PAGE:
• First Maseno Minute!

    1-1_thumbHello, good morning, and welcome to your very first edition of the Maseno Minute! We, your loving team at Too Little Children (TLC), are going to be giving you the weekly updates you’ve been craving about what’s going on at TLC. So sit back, put your feet up, make another cup of coffee (Or eat a carrot, people. Health is important.) and find out what is going on this week in Maseno, Kenya.

    Big news: We moved! Due to community corruption, TLC’s housing situation was not secure enough for the 14 kids we care for, so over the last few months we bought land, built a new home, and are settling in to our new crib quite nicely.

    The new house is on an acre and a half of land, complete with mango, avocado, and banana trees. Though actual building on the land didn’t start until a few months after purchase, Jackie—TLC’s house mom—and Joshua—one of TLC’s young men—planted a shamba (vegetable garden) right away, complete with maize, beans, and scuma-wiki (kale). They made the trek to the new property at least once a week to look after the plants with the hope of making TLC a more self-sustaining organization. Due to the developing garden and abundance of fruit trees, many local real estate agents have named this property a “vegan paradise,” and we couldn’t agree more. We expect the property value to skyrocket in the coming months.

    The new house went through three main stages of building:

    1st Stage: Laying of foundation.
    2nd Stage: Finishing the walls (brick walls with cement exterior). Installing a fence around the property.
    3rd Stage: Installing windows, ceiling, and the 10,000 L tank that collects rainwater for the house to use.
    4th Stage: Finishing the metal roof, and enjoying how the rain sounds during the afternoon monsoons.

    The house now has 2,600 square feet, which includes a kitchen, dining room, study area and developing library, living room, and separate boys and girls wings, each wing with its own bathroom. The floors, like all Kenyan floors, are red and the walls a warm yellow-cream. The kids are settling into their new home nicely, eating omena (tiny fish) in the dining room, and finding their favorite hiding spots between the trees and the scuma-wiki.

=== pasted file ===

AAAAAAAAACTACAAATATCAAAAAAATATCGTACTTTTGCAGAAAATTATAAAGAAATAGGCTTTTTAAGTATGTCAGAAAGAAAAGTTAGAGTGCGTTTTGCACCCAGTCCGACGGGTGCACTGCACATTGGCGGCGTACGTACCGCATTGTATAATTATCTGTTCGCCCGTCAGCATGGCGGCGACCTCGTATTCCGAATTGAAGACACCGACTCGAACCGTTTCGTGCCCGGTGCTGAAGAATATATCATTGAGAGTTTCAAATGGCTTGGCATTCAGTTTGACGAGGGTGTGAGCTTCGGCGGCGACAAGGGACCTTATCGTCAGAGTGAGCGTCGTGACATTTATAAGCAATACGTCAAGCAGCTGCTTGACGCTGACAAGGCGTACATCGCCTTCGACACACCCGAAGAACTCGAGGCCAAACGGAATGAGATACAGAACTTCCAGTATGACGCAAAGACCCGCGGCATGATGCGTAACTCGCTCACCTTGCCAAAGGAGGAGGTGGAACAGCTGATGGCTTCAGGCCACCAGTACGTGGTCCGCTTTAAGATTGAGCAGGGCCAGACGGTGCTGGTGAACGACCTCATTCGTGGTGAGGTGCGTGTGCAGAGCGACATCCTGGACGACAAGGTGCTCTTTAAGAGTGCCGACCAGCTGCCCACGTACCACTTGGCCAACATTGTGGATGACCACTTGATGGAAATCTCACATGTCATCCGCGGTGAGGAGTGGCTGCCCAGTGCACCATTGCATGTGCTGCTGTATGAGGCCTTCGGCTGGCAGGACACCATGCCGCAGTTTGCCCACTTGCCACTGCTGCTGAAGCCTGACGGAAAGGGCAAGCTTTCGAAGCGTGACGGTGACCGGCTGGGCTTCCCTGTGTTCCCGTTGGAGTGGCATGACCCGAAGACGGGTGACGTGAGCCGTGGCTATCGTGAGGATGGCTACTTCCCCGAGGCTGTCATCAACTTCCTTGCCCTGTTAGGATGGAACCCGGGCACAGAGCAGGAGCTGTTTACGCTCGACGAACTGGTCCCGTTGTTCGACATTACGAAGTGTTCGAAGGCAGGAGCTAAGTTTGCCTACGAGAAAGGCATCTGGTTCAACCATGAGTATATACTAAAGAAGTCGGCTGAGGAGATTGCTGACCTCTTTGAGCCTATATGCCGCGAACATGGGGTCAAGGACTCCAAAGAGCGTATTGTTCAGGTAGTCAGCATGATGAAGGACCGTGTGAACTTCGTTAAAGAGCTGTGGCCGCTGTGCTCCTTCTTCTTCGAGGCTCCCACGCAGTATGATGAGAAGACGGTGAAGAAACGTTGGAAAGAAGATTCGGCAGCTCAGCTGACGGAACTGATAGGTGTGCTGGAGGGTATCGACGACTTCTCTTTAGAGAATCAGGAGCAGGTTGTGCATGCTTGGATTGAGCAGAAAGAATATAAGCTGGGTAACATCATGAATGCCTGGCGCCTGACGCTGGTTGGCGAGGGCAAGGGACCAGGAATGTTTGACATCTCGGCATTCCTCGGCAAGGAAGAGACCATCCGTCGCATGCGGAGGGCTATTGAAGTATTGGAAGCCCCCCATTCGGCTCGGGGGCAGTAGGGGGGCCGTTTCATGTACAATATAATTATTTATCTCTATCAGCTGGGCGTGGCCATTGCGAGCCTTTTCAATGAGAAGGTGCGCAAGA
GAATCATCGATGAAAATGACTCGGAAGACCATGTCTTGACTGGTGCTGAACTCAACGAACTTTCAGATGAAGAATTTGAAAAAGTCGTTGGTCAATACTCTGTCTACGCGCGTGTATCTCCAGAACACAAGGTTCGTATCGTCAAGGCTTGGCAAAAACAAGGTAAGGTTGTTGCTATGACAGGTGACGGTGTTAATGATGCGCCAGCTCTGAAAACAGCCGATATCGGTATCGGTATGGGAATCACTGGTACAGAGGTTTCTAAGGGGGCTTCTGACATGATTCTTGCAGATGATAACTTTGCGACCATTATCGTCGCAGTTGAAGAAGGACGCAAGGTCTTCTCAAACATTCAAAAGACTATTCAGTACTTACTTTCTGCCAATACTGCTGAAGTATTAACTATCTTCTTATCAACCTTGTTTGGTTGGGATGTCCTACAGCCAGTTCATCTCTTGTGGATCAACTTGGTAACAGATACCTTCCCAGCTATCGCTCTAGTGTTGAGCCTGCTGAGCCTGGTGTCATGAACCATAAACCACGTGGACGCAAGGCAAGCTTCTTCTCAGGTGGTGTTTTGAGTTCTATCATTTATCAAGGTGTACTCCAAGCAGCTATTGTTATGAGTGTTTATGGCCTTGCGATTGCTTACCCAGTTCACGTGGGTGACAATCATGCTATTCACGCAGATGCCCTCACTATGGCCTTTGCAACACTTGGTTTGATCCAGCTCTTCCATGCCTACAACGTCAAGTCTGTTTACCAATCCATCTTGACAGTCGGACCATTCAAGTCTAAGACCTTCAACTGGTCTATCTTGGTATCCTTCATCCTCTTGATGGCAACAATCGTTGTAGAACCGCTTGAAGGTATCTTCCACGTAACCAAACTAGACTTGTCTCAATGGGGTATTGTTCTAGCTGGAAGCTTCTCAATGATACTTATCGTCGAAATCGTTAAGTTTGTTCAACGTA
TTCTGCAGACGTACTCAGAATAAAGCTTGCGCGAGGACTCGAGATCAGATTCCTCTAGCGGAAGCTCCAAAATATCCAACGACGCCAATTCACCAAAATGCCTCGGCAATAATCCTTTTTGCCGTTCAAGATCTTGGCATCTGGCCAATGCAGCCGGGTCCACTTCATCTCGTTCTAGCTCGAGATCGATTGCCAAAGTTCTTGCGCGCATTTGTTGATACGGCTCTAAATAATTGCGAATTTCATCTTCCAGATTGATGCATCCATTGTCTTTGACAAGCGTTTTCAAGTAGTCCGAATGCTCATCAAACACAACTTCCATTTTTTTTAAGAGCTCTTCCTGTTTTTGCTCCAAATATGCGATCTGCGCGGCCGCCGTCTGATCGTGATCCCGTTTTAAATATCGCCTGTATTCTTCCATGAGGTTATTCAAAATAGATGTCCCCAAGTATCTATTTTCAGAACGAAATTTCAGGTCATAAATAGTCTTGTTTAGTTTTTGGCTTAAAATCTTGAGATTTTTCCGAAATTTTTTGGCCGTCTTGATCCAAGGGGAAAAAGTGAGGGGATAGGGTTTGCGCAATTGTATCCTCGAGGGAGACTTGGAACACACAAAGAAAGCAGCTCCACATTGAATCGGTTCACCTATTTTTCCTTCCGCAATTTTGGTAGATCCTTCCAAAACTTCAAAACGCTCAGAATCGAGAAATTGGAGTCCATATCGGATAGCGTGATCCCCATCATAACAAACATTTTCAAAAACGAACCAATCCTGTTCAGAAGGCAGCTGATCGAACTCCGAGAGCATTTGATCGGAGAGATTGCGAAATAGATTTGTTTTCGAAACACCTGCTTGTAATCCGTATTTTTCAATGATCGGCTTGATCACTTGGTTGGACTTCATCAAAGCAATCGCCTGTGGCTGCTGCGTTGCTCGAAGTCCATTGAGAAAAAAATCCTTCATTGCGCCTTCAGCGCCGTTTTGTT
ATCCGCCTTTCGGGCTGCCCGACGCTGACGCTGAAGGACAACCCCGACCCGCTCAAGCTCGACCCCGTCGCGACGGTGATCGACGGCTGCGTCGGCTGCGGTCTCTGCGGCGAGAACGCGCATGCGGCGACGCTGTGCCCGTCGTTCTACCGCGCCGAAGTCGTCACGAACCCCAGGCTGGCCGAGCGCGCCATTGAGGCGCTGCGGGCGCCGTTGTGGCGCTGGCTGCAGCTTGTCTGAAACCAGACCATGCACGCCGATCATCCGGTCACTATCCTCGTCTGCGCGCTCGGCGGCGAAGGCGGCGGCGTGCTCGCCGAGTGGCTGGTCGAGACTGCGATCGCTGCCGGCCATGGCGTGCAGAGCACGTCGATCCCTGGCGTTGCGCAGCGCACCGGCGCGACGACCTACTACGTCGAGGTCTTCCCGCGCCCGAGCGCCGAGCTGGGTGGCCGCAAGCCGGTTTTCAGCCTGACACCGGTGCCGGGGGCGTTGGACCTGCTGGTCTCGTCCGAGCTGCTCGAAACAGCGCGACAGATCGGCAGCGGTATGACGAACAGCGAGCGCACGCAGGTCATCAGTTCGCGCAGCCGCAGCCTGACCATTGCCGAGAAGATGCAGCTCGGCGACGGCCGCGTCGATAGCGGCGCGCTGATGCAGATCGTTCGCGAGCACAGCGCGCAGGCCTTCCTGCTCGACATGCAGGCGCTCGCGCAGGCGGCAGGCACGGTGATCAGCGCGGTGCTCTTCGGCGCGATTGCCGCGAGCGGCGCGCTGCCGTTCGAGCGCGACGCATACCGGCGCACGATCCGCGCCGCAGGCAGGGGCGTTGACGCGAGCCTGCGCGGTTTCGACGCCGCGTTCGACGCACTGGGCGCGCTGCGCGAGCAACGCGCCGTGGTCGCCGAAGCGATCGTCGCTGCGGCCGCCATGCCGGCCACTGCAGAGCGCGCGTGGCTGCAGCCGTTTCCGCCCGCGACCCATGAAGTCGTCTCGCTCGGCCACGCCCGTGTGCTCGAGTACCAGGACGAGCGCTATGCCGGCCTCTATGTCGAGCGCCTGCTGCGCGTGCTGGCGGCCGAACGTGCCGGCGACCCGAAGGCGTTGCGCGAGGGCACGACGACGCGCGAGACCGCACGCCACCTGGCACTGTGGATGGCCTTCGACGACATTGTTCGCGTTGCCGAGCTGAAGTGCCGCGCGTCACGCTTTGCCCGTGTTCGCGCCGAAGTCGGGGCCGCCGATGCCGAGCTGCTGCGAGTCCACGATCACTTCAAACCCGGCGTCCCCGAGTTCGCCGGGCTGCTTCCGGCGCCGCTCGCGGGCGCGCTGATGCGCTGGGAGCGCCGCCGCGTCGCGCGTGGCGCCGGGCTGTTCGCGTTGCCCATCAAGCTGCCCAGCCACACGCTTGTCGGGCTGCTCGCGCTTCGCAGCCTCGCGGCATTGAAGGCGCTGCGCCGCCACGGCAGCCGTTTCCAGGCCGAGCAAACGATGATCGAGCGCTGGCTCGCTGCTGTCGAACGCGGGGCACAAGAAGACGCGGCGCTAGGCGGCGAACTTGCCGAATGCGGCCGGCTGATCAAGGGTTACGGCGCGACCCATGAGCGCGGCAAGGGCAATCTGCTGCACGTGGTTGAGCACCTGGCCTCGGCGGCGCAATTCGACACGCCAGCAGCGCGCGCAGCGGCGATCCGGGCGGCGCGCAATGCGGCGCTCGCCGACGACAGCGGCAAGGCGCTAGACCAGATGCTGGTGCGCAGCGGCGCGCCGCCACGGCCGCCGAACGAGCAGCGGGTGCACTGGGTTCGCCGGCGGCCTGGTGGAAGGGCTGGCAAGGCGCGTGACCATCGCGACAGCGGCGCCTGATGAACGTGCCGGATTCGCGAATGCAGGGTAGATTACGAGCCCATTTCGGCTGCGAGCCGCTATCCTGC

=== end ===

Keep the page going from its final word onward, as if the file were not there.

And we haven’t even told you about the neighbors yet.

    1-2_thumbBefore the fencing was installed, our gate arrived, huge and hulking with nowhere to go. That’s when Kaleb , the neighbor, came over and asked who was going to guard the gate. As comprehensive and thoughtful as TLC is, we just hadn’t thought to hold interviews for the guarder-of-the-gate position. Kaleb offered to guard the gate for us, and camped out in the unfinished house until the gate could be installed. Maybe this is the Kenyan version of bringing over a deep-dish casserole.

    That’s all for this week’s Maseno Minute! We hope you enjoyed hearing about us and our building project, and hopefully you have one more dredge-filled gulp of coffee left in your chipped mug. Yes, there’s a chip on the rim. How have you not noticed that, dear reader?

    Anyways, if you find yourself with an empty cup, feeling like you would like to contribute to TLC’s mission of providing enough for the child that has too little, the house still needs light bulbs. We need 1 person to commit to a monthly donation of $10 to light up the kid’s home. That’s nine bedrooms, a kitchen, a dining room, a study area, living room, and two security lights, all filled with light and love, powered by your $10. That’s only sacrificing two venti-soy-chai-latte-with-a-splash-of-vanilla each month, and you should be embarrassed to order that anyway. If you feel compelled to give, click here or the “Donate” button across the top of the site will connect you to our Paypal donation page where you can set up a one-time or monthly donation.

    Jess, TLC’s founder, likes a quote that reads, “The greatest tragedy in life is to do nothing, because you can do so little.” Personally, when I first read that, I found it offensive—I was always told I could do a lot. I could change the world.

    In April, the UN estimated the world population to be 7.5 billion. 7.5 billion different nights of sleep, different breakfasts, different successes, and different failures. 7.5 billion different microcosms. If we are honest with ourselves, with that large of a scale, it can feel like none of us can make that much of a difference. But why not start with buying light bulbs for the 14 kids who need them.

    We look forward to seeing you and your coffee next Monday, and from all of us at TLC, have a great week!

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